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Prdm15 acts upstream of Wnt4 signaling in anterior neural development of Xenopus laevis

Saumweber E, Mzoughi S, Khadra A, Werberger A, Schumann S, Guccione E, Schmeisser MJ, Kühl1 SJ
Front Cell Dev Biol. 2024;12:[Epub ahead of full .pdf] doi:10.3389/fcell.2024.1316048
Mutations in PRDM15 lead to a syndromic form of holoprosencephaly (HPE) known as Galloway-Mowat syndrome (GAMOS). While a connection between PRDM15, a zinc finger transcription factor, and WNT/PCP signaling has been established, there is a critical need to delve deeper into their contributions to early development and GAMOS pathogenesis. We used the South African clawed frog Xenopus laevis as vertebrate model organism and observed that prdm15 is enriched in tissues and organs affected in GAMOS. Furthermore, we generated a morpholino oligonucleotide-mediated prdm15 knockdown model showing that the depletion of Prdm15 leads to abnormal eye, head and brain development, effectively recapitulating the anterior neural features of GAMOS. Analysis of the underlying molecular basis revealed a reduced expression of key genes associated with eye, head and brain development. Notably, this reduction could be rescued by the introduction of wnt4 RNA, particularly during induction of the respective tissues. Mechanistically, our data demonstrates that Prdm15 acts upstream of both canonical and non-canonical Wnt4 signaling during anterior neural development. Our findings describe severe ocular and anterior neural abnormalities upon Prdm15 depletion and elucidate the role of Prdm15 in canonical and non-canonical Wnt4 signaling.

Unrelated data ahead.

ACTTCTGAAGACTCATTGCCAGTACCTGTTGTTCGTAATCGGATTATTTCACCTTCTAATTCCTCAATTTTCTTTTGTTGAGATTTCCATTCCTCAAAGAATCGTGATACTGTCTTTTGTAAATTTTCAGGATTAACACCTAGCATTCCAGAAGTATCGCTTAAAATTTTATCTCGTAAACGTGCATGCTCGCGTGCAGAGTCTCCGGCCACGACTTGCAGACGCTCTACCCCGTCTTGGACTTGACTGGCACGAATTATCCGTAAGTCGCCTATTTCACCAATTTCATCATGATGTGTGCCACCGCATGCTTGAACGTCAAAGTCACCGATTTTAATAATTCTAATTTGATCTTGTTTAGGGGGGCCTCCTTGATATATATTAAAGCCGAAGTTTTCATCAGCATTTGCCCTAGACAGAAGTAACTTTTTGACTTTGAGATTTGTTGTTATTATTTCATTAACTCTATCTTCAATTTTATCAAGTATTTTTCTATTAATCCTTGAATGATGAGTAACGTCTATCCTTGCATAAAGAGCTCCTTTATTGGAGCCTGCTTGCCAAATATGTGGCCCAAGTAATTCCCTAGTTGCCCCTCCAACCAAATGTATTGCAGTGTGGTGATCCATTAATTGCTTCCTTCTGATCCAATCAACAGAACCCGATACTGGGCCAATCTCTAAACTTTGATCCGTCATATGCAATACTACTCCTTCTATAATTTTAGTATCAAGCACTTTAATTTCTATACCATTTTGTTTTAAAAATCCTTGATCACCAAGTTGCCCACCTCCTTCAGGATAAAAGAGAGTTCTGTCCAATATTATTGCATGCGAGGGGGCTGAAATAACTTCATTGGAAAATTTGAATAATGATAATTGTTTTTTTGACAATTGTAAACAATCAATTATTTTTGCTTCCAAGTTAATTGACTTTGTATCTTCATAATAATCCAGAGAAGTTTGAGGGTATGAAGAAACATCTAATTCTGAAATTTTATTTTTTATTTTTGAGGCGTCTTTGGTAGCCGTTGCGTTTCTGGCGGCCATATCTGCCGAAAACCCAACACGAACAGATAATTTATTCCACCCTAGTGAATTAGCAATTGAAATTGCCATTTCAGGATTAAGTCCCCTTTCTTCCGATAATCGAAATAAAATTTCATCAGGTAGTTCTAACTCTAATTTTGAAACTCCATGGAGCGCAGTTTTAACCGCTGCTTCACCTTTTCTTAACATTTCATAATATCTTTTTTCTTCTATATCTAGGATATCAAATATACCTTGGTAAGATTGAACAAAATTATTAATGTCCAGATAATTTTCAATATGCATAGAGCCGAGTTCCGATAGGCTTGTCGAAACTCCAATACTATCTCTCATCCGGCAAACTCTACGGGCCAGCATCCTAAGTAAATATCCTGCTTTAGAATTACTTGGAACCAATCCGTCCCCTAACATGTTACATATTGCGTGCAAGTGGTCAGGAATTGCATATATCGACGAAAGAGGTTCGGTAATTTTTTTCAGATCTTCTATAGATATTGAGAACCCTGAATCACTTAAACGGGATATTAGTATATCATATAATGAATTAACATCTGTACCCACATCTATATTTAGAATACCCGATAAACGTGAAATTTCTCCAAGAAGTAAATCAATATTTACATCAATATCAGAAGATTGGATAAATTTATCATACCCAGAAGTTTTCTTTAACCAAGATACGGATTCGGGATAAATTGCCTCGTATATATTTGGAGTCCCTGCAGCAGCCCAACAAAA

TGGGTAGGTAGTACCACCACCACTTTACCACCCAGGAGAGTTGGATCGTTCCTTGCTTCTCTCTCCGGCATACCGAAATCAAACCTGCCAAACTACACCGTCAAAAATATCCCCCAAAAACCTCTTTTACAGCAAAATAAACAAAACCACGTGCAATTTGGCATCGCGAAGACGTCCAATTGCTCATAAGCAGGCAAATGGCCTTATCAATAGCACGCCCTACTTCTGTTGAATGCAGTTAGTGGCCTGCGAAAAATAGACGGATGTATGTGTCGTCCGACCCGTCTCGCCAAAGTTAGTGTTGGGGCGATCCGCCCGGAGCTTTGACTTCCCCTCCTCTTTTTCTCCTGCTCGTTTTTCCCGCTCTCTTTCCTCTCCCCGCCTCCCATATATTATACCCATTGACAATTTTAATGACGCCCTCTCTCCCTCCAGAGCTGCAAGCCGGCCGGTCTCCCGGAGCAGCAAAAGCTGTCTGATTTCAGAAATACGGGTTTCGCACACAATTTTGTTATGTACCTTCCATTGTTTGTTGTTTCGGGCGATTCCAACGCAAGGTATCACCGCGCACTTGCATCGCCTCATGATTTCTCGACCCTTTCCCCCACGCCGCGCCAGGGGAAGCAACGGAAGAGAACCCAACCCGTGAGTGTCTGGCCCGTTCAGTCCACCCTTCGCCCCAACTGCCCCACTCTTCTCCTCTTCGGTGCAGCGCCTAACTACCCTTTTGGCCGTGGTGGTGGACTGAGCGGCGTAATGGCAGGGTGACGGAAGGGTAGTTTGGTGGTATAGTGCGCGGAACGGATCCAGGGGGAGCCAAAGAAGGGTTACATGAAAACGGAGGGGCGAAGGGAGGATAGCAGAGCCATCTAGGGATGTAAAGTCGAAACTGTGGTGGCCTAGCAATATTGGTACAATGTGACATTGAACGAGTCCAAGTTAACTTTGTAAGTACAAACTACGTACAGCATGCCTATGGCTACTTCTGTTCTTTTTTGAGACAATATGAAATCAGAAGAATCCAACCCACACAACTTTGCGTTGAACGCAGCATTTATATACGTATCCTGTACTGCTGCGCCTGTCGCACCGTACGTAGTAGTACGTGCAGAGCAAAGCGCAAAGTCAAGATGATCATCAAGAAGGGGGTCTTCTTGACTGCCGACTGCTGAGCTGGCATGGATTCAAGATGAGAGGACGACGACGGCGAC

Not Epub
Organism or Cell Type: 
Xenopus laevis
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